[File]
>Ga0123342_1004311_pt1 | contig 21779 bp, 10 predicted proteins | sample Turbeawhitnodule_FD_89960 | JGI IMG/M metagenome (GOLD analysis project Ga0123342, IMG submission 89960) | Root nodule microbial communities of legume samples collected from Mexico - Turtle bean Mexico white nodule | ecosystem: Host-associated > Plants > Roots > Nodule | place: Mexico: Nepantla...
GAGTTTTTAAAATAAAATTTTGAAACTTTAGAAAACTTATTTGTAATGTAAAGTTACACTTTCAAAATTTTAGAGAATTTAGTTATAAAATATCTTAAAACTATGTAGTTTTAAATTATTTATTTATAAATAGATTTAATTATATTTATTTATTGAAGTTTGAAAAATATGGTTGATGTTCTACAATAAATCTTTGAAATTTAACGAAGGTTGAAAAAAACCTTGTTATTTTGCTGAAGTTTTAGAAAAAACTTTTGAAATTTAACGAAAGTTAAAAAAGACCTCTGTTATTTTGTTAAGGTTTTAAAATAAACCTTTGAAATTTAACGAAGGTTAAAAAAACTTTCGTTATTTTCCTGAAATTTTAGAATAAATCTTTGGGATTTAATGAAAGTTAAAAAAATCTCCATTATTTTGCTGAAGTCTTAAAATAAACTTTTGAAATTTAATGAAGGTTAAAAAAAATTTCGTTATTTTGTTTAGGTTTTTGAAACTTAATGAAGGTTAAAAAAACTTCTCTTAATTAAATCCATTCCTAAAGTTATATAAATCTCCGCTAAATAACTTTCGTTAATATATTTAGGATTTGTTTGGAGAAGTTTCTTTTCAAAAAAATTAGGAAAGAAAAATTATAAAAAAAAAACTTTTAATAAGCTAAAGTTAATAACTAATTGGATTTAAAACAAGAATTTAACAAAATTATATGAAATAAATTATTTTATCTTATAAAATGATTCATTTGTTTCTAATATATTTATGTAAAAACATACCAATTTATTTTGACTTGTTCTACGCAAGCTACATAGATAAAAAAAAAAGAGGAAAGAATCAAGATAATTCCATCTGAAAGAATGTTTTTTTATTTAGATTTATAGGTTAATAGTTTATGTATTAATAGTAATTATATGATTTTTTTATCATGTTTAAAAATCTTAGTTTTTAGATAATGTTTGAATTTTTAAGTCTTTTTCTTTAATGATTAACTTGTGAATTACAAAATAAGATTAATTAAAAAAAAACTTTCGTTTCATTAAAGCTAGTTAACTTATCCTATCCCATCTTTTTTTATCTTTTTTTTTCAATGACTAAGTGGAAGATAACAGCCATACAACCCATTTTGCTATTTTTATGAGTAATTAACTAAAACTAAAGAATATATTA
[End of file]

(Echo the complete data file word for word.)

>Ga0123342_1004311_pt1 | contig 21779 bp, 10 predicted proteins | sample Turbeawhitnodule_FD_89960 | JGI IMG/M metagenome (GOLD analysis project Ga0123342, IMG submission 89960) | Root nodule microbial communities of legume samples collected from Mexico - Turtle bean Mexico white nodule | ecosystem: Host-associated > Plants > Roots > Nodule | place: Mexico: Nepantla...
GAGTTTTTAAAATAAAATTTTGAAACTTTAGAAAACTTATTTGTAATGTAAAGTTACACTTTCAAAATTTTAGAGAATTTAGTTATAAAATATCTTAAAACTATGTAGTTTTAAATTATTTATTTATAAATAGATTTAATTATATTTATTTATTGAAGTTTGAAAAATATGGTTGATGTTCTACAATAAATCTTTGAAATTTAACGAAGGTTGAAAAAAACCTTGTTATTTTGCTGAAGTTTTAGAAAAAACTTTTGAAATTTAACGAAAGTTAAAAAAGACCTCTGTTATTTTGTTAAGGTTTTAAAATAAACCTTTGAAATTTAACGAAGGTTAAAAAAACTTTCGTTATTTTCCTGAAATTTTAGAATAAATCTTTGGGATTTAATGAAAGTTAAAAAAATCTCCATTATTTTGCTGAAGTCTTAAAATAAACTTTTGAAATTTAATGAAGGTTAAAAAAAATTTCGTTATTTTGTTTAGGTTTTTGAAACTTAATGAAGGTTAAAAAAACTTCTCTTAATTAAATCCATTCCTAAAGTTATATAAATCTCCGCTAAATAACTTTCGTTAATATATTTAGGATTTGTTTGGAGAAGTTTCTTTTCAAAAAAATTAGGAAAGAAAAATTATAAAAAAAAAACTTTTAATAAGCTAAAGTTAATAACTAATTGGATTTAAAACAAGAATTTAACAAAATTATATGAAATAAATTATTTTATCTTATAAAATGATTCATTTGTTTCTAATATATTTATGTAAAAACATACCAATTTATTTTGACTTGTTCTACGCAAGCTACATAGATAAAAAAAAAAGAGGAAAGAATCAAGATAATTCCATCTGAAAGAATGTTTTTTTATTTAGATTTATAGGTTAATAGTTTATGTATTAATAGTAATTATATGATTTTTTTATCATGTTTAAAAATCTTAGTTTTTAGATAATGTTTGAATTTTTAAGTCTTTTTCTTTAATGATTAACTTGTGAATTACAAAATAAGATTAATTAAAAAAAAACTTTCGTTTCATTAAAGCTAGTTAACTTATCCTATCCCATCTTTTTTTATCTTTTTTTTTCAATGACTAAGTGGAAGATAACAGCCATACAACCCATTTTGCTATTTTTATGAGTAATTAACTAAAACTAAAGAATATATTA